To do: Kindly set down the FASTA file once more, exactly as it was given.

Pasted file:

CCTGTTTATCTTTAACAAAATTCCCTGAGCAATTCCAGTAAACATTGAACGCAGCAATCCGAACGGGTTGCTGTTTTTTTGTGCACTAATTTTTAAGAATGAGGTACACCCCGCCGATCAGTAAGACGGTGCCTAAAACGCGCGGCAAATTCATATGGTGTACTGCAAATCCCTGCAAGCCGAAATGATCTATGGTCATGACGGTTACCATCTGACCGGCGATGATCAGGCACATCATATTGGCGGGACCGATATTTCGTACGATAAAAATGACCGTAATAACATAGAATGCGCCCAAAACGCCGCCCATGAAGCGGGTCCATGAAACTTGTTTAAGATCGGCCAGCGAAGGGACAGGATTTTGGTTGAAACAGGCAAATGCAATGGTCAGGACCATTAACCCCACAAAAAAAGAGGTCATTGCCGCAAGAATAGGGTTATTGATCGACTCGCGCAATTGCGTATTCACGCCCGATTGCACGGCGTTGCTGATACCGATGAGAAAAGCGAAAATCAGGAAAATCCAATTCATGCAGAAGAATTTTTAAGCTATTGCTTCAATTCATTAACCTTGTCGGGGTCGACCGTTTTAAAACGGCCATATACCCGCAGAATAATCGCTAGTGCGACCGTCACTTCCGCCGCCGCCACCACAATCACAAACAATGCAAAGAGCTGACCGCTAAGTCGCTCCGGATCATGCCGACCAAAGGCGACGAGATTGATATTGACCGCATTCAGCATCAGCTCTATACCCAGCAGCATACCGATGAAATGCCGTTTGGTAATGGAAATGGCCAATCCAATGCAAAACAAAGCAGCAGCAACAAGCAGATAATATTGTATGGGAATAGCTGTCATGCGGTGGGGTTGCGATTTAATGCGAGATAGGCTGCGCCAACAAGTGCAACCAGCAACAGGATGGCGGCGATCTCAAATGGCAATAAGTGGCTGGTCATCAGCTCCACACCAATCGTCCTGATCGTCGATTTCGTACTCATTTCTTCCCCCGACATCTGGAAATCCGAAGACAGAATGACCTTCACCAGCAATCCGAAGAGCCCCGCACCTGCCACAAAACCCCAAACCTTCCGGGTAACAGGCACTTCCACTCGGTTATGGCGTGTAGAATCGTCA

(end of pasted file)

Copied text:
CCTGTTTATCTTTAACAAAATTCCCTGAGCAATTCCAGTAAACATTGAACGCAGCAATCCGAACGGGTTGCTGTTTTTTTGTGCACTAATTTTTAAGAATGAGGTACACCCCGCCGATCAGTAAGACGGTGCCTAAAACGCGCGGCAAATTCATATGGTGTACTGCAAATCCCTGCAAGCCGAAATGATCTATGGTCATGACGGTTACCATCTGACCGGCGATGATCAGGCACATCATATTGGCGGGACCGATATTTCGTACGATAAAAATGACCGTAATAACATAGAATGCGCCCAAAACGCCGCCCATGAAGCGGGTCCATGAAACTTGTTTAAGATCGGCCAGCGAAGGGACAGGATTTTGGTTGAAACAGGCAAATGCAATGGTCAGGACCATTAACCCCACAAAAAAAGAGGTCATTGCCGCAAGAATAGGGTTATTGATCGACTCGCGCAATTGCGTATTCACGCCCGATTGCACGGCGTTGCTGATACCGATGAGAAAAGCGAAAATCAGGAAAATCCAATTCATGCAGAAGAATTTTTAAGCTATTGCTTCAATTCATTAACCTTGTCGGGGTCGACCGTTTTAAAACGGCCATATACCCGCAGAATAATCGCTAGTGCGACCGTCACTTCCGCCGCCGCCACCACAATCACAAACAATGCAAAGAGCTGACCGCTAAGTCGCTCCGGATCATGCCGACCAAAGGCGACGAGATTGATATTGACCGCATTCAGCATCAGCTCTATACCCAGCAGCATACCGATGAAATGCCGTTTGGTAATGGAAATGGCCAATCCAATGCAAAACAAAGCAGCAGCAACAAGCAGATAATATTGTATGGGAATAGCTGTCATGCGGTGGGGTTGCGATTTAATGCGAGATAGGCTGCGCCAACAAGTGCAACCAGCAACAGGATGGCGGCGATCTCAAATGGCAATAAGTGGCTGGTCATCAGCTCCACACCAATCGTCCTGATCGTCGATTTCGTACTCATTTCTTCCCCCGACATCTGGAAATCCGAAGACAGAATGACCTTCACCAGCAATCCGAAGAGCCCCGCACCTGCCACAAAACCCCAAACCTTCCGGGTAACAGGCACTTCCACTCGGTTATGGCGTGTAGAATCGTCA